{
    total_reps_lengthdir = reps
    average_reps_lengthdir = reps / ++num_steps_lengthdir
    script = scr_dcos
    }
    else
    {
    script = scr_lengthdir
    total_reps_dcos = reps
    average_reps_dcos = reps / ++num_steps_dcos
    }
    Here the average amount of reps each can do per step was roughly:

    lengthdir: 19200
    dcos: 18700

    Lengthdir can do around 500 more reps step than radius * dcos(angle) or dsin(angle).

    Code:
    var start_time = get_timer(), reps = 0, val;
    
    if script = "lengthdir"
    {
    while get_timer() - start_time < 15000
    {
    val = lengthdir_x(random(500), random(360))
    ++reps
    }
    total_reps_lengthdir += reps
    average_reps_lengthdir = total_reps_lengthdir / ++num_steps_lengthdir
    script = "dcos"
    }
    else
    {
    while get_timer() - start_time < 15000
    {
    val = random(500) * dcos(random(360))
    ++reps
    }
    total_reps_dcos += reps
    average_reps_dcos = total_reps_dcos / ++num_steps_dcos
    script = "lengthdir"
    }
    Here the dcos method could do around 200 more reps per step on average

    Code:
    var start_time = get_timer(), reps = 0, val;
    
    while get_timer() - start_time < 15000
    {
    val = lengthdir_x(random(500), random(360))
    //val = random(500) * dcos(random(360))
    ++reps
    }
    total_reps += reps
    average_reps = total_reps / ++num_steps
    Here I switched between the two commenting and uncommenting each one, and here the dcos method could do around 150 more reps per step average.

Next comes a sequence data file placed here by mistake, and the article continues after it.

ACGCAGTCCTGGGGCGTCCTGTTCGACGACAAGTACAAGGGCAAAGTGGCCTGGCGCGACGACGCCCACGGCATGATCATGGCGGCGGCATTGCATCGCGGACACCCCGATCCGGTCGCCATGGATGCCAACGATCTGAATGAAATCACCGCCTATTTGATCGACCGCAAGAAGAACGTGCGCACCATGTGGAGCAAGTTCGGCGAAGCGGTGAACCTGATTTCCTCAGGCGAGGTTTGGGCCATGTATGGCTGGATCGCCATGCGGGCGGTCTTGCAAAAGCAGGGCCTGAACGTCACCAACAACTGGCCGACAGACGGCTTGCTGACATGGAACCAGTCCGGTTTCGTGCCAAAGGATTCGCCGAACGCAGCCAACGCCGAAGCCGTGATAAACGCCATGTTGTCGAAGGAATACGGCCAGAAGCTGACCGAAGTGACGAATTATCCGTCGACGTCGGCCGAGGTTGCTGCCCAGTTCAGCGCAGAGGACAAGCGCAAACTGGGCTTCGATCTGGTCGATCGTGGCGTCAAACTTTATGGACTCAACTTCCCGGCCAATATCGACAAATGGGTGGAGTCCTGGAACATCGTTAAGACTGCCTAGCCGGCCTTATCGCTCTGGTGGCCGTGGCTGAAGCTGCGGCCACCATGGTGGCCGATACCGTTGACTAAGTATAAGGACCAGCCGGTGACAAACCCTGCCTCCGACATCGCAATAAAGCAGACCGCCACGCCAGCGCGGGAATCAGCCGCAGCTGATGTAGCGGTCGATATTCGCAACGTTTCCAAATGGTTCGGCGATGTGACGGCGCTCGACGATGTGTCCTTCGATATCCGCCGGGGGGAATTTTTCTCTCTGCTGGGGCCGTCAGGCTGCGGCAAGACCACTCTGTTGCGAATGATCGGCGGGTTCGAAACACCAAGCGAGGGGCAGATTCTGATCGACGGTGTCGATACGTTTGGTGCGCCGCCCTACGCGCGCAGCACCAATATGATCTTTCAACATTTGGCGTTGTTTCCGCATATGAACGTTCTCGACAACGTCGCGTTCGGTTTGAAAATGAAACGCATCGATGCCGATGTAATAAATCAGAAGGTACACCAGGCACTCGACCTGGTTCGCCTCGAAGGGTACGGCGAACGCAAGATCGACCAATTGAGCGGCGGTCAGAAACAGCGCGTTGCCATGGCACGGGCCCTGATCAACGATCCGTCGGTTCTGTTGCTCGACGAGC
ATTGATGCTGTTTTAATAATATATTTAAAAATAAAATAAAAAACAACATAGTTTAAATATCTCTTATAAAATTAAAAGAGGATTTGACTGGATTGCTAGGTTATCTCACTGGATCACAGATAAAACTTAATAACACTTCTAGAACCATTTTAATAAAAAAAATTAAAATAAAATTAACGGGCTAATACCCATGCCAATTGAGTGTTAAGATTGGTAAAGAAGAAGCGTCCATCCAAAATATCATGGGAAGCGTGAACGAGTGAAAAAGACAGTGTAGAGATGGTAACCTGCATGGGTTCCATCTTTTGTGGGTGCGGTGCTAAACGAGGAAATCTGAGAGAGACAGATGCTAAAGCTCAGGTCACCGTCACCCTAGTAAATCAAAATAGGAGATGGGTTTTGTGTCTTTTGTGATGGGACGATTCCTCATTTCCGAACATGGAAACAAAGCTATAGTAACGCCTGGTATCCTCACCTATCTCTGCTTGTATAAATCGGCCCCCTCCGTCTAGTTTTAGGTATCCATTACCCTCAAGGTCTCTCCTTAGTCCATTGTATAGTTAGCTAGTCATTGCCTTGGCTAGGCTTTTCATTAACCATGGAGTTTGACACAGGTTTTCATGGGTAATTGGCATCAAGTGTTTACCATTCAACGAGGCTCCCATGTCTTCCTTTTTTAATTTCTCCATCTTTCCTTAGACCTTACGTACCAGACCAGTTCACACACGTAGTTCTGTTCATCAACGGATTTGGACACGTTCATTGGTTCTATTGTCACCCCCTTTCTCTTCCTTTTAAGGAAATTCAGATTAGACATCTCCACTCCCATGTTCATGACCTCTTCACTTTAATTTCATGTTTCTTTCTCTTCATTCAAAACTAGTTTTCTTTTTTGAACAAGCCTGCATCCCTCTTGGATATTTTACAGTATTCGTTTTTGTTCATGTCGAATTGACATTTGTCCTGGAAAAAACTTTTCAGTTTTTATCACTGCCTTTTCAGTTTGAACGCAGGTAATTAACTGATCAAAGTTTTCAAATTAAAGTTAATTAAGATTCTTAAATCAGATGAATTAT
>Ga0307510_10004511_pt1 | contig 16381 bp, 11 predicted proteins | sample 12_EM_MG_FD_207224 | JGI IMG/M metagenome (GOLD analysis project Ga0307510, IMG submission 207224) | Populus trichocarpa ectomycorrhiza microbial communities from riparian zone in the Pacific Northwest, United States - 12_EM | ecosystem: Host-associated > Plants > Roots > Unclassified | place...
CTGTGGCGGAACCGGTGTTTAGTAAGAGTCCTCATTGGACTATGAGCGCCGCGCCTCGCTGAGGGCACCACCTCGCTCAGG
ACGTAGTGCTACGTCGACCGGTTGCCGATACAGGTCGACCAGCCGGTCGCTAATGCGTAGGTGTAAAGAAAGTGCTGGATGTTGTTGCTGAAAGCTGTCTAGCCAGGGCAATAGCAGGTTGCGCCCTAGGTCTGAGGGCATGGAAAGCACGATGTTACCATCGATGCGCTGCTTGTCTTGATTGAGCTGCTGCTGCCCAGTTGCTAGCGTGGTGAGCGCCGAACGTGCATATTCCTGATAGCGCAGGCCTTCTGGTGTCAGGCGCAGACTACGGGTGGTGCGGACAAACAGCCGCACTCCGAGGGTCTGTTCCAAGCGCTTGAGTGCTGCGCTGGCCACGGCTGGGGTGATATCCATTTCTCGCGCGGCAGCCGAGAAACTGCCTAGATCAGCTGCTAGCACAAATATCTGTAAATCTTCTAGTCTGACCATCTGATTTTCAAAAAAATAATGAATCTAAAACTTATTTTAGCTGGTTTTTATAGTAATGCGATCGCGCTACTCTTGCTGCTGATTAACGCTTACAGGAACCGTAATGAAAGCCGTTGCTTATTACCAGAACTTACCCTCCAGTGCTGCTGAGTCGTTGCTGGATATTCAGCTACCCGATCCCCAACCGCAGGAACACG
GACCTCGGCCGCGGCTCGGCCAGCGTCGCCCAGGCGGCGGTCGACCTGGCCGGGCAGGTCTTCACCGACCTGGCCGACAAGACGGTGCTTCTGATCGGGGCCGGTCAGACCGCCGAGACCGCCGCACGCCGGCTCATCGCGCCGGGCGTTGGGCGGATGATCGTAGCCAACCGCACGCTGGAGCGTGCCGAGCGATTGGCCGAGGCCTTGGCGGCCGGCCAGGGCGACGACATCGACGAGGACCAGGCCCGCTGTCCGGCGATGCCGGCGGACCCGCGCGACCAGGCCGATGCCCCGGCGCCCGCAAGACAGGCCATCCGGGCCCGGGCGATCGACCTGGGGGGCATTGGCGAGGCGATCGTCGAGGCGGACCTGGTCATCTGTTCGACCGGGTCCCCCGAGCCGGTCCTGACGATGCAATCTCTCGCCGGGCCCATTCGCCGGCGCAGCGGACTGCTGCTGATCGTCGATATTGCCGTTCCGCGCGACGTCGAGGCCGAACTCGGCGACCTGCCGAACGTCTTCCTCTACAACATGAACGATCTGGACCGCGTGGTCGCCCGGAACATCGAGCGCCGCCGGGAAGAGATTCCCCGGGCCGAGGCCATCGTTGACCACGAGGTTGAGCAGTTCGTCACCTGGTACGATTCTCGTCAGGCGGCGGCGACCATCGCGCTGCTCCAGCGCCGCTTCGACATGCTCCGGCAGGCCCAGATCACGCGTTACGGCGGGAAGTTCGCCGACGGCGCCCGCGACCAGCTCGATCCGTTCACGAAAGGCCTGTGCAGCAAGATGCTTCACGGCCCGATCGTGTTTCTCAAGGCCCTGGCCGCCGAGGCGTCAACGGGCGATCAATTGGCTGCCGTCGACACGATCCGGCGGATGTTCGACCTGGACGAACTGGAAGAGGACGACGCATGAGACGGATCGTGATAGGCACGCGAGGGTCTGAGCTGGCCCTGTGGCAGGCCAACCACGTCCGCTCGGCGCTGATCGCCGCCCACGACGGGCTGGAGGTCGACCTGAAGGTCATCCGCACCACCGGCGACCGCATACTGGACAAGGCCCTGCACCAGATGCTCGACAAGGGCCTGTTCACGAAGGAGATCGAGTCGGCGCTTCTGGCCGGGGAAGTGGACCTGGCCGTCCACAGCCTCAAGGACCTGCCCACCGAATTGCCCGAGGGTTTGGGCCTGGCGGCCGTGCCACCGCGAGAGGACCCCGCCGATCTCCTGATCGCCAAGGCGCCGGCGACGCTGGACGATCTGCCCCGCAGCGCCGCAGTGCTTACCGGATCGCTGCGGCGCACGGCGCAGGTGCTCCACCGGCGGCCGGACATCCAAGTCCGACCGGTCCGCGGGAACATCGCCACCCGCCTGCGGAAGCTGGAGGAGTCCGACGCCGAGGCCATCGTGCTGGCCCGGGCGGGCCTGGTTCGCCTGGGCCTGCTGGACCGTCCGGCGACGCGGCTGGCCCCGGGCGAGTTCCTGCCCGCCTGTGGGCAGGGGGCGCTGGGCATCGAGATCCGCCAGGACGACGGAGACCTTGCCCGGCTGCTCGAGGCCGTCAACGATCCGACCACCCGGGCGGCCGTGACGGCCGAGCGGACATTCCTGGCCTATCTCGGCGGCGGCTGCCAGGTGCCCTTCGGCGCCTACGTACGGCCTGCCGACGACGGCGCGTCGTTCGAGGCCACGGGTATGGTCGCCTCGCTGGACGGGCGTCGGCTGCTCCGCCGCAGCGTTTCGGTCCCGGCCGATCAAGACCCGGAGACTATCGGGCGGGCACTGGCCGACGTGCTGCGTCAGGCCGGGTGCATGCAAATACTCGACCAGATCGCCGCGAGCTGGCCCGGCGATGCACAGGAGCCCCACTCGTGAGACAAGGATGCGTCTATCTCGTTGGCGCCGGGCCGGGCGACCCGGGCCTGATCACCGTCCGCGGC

8. Sabnock

    Sabnock Member

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    very nice.

    What about just using sin() and cos() as dcos() and dsin() will have to convert degrees back to radians and back again to degrees at a guess?
     
  9. Sabnock

    Sabnock Member

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    did you write this code yourself?
     
  10. Joe Ellis

    Joe Ellis Member

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    Yeah, I've been using this way of speed testing for a few years now, I used to use: repeat(n) {script_execute(script)} and measure the average fps_real, then I thought of seeing how many times each operation could be run per step before lag occurs as I thought it would be more accurate, so I increased repeat "n" until the fps_real drops below 60, then I realized you can do this with the get_timer() function.

    I just tested cos vs dcos, and lengthdir: (using test3 and left each one running for 1 minute)

    reps in 1 minute:
    cos: 99749843
    dcos: 96483938
    lengthdir_x: 96502303

    average reps per second:
    cos: 1662497
    dcos: 1608065
    lengthdir_x: 1608371

    average reps per step:
    cos: 27708
    dcos: 26801
    lengthdir_x: 26806

    So there seems to be virtually no difference between lengthdir and dcos, but 900 extra reps per step with cos,
    so I guess if you use the same angle over and over with dcos or lengthdir, pre calculating the radians for it could be alot quicker.